Wildlife category, photo by Dwayne Hicks (see description below)


Each year as we dig out of winter and prepare for spring, we summon our photo-snapping readers to participate in TQ’s Best of Tahoe Photo Contest. In the seventh year of the contest, we asked for photos in seven categories: Landscape, Wildlife, Pets, Black & White, Kids, Sports and—inspired by Tahoe’s prodigious 2018-19 winter—Snow. More than 180 images poured in over a three-week period, many of them outstanding compositions worthy of recognition. Considering the number of likes and shares each photo received, a panel of editors and designers then whittled down the submissions to the best in each category. Enjoy.



Category: Landscape

Photographer: Paul Leary

Gardnerville-based photographer Paul Leary is willing to sacrifice sleep to capture a stunning image. Like the time he and a photographer friend set up cameras at the top of Carson Pass in the wee hours of a clear summer morning. Employing knowledge gleaned from an Eastern Sierra outing with Sea to Summit Workshops, Leary pointed his Canon 6D with a 14-millimeter Samyang prime lens at the Milky Way, which he aligned with an old-growth juniper tree “that looked like it was having a seriously bad hair day” after years of windy abuse. “After a few exposures and trying to find the right amount of time to illuminate the tree, I finally ended up with a shot I liked,” says Leary. “Light painting is a game of trial and error, but it’s a lot of fun at the same time.”




Category: Sports

Photographer: Martin Gollery

Nobody can accuse Martin Gollery of not putting in his time behind the lens. The Incline Village photographer can be found on the shore of Lake Tahoe, camera in tow, at any time of day and in all conditions. When the wind kicks up ocean-sized waves on Tahoe, Gollery heads to the beach to shoot the adventurous folks playing in the choppy surf. “From a photographic perspective, surfing is a challenge because there tends to be a very cold wind in your face, as well as spray and occasionally snow,” says Gollery, who snapped this photo at Hidden Beach. “I try to always show that this is at Lake Tahoe by capturing rocks or mountains in the background, because otherwise people always ask, “Is that really Lake Tahoe?”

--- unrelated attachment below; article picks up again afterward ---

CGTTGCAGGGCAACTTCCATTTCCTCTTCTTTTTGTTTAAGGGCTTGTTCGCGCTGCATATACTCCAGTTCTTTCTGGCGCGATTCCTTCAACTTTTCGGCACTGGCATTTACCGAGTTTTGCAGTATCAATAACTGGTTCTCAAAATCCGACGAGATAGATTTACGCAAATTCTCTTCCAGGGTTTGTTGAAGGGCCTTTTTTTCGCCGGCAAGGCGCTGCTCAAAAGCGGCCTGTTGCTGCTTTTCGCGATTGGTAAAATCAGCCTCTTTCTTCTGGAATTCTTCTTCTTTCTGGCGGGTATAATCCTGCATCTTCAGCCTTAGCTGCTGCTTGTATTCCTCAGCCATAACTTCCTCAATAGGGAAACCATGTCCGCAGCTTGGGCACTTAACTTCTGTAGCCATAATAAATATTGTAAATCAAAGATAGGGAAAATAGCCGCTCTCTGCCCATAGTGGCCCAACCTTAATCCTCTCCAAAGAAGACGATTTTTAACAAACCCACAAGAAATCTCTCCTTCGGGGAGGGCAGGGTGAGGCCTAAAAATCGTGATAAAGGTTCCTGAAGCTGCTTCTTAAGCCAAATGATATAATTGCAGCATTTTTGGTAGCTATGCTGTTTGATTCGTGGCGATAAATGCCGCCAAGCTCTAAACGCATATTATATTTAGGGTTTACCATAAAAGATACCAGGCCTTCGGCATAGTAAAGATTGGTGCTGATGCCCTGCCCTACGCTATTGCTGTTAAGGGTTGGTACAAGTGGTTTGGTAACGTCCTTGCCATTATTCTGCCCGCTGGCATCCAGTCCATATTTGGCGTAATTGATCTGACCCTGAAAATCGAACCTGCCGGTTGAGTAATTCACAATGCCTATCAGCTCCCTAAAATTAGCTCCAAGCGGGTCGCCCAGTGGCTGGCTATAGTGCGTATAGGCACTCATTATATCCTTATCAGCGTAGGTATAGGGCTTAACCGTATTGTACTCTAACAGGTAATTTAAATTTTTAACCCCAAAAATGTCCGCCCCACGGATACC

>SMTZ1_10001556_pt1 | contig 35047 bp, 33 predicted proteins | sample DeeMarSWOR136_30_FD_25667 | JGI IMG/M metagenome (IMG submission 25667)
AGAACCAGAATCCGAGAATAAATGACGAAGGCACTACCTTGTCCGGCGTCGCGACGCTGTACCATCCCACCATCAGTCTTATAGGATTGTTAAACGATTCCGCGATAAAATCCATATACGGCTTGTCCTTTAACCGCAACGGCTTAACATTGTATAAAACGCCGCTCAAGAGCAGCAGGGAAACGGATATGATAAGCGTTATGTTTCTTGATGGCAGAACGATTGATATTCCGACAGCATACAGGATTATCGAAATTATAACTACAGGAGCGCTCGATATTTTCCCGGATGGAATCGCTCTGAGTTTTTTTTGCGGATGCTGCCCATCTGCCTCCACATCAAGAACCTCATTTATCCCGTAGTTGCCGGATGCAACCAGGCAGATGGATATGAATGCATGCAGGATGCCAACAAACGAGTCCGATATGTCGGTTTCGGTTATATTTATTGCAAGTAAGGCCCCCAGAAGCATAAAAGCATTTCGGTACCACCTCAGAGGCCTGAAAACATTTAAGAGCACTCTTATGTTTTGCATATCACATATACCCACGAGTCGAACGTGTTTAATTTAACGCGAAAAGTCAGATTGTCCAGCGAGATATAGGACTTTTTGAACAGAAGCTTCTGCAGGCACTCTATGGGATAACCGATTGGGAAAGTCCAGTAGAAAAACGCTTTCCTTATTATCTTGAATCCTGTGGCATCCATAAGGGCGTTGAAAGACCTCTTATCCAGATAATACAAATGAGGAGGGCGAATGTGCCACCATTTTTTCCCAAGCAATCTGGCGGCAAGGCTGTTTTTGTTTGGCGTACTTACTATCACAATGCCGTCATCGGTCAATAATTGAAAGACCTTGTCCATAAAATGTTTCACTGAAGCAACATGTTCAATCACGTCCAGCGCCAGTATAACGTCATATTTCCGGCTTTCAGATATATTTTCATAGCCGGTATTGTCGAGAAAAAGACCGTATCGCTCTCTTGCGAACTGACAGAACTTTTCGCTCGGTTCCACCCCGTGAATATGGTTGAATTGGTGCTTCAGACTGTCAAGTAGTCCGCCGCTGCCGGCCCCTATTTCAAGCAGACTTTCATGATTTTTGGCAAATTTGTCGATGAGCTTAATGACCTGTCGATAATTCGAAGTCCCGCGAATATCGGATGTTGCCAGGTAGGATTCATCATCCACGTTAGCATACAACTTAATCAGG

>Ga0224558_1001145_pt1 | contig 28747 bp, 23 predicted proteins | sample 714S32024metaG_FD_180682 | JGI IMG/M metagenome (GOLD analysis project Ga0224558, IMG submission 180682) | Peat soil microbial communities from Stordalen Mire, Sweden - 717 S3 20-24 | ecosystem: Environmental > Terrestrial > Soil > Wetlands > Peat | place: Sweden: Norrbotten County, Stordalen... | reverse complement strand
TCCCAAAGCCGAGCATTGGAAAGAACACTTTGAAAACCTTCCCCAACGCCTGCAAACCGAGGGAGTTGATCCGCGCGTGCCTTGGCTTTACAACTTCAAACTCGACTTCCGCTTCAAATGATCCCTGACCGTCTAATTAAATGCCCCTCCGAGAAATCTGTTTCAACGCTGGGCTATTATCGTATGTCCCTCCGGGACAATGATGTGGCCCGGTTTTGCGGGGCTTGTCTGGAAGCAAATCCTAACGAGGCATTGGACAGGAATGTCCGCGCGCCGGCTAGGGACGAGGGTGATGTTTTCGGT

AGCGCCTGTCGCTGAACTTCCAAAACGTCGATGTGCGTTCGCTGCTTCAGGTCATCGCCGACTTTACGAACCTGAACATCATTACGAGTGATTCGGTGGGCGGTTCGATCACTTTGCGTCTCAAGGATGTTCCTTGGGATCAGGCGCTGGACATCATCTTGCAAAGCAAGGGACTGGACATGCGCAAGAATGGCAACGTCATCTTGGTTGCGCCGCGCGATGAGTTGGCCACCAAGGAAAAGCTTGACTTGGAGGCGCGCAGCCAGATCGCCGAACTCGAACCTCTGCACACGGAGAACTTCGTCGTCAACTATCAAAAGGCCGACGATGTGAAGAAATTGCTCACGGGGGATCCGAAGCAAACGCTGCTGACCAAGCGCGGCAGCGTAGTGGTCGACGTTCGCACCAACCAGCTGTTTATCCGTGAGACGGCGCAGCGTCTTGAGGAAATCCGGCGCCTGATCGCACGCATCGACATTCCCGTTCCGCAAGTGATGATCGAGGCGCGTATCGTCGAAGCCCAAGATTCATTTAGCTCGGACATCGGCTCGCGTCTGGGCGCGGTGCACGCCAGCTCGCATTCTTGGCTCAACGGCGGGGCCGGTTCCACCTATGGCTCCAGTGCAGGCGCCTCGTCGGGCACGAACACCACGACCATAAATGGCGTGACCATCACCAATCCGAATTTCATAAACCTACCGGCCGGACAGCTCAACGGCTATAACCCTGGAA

Category: Black & White

Photographer: Roger Lancaster

Roger Lancaster was driving east over Dollar Hill when he looked across the lake at the vista point. Although he had passed by the view spot hundreds of times before, on this day the scene was particularly captivating, with the water displaying a mixture of ripples and glass, framed by a freshly snow-covered ridge above the East Shore and big blue sky overhead. As it turns out, the scene looks just as amazing as a black & white.




Category: Kids

Photographer: Thanya Rosner

When visiting Lake Tahoe, Thanya Rosner is partial to Kiva Beach due to its kid- and dog-friendly nature—in addition to its incredible view of Mount Tallac and playfully sandy shoreline. Rosner’s niece Isabella also enjoys the spot, and made for a great photo subject while hard at play one early summer day.




Category: Pets

Photographer: Kelly Gorrell

While Tahoe residents labored to keep their driveways clear of snow this February, Koda the white German shepherd was right at home amid the winter wonderland. One Friday, after a long week of what seemed like an endless storm cycle, she plopped down in the snow as the flakes collected on her white coat. “Koda sat on a snowbank supporting our snow-removal efforts as we chipped away at the berm—our personal cheerleader,” says Koda’s owner, Kelly Gorrell.





Category: wildlife

Photographer: Dwayne Hicks

Like many local photographers who are inspired by wildlife, Dwayne Hicks knows that Taylor Creek near Tahoe’s South Shore is a great place to find resident black bears during the annual Kokanee salmon run. Hicks was concealed behind a boulder, photographing this mother bear and her two cubs, when he took a moment to review his photos. “When I looked back up,” he says, “she had made her way across the creek and was mere feet from the rock I was behind. I stood up to move back and she stopped just long enough for me to snap this shot.” Hicks says the bear had lost sight of her cubs. Realizing that he didn’t have them, she quickly gave up interest before locating her young ones and moving on to a different dining location.




Category: Snow

Photographer: Anna LaFrom

On Christmas morning, stormy weather gave way to sunny skies long enough for Truckee resident Anna LaFrom to capture this magical shot of three generations sledding down the street in a Prosser neighborhood. LaFrom’s brother-in-law has a custom chair fitted with ski tips, making it possible for the entire family to enjoy the snow-sliding fun.

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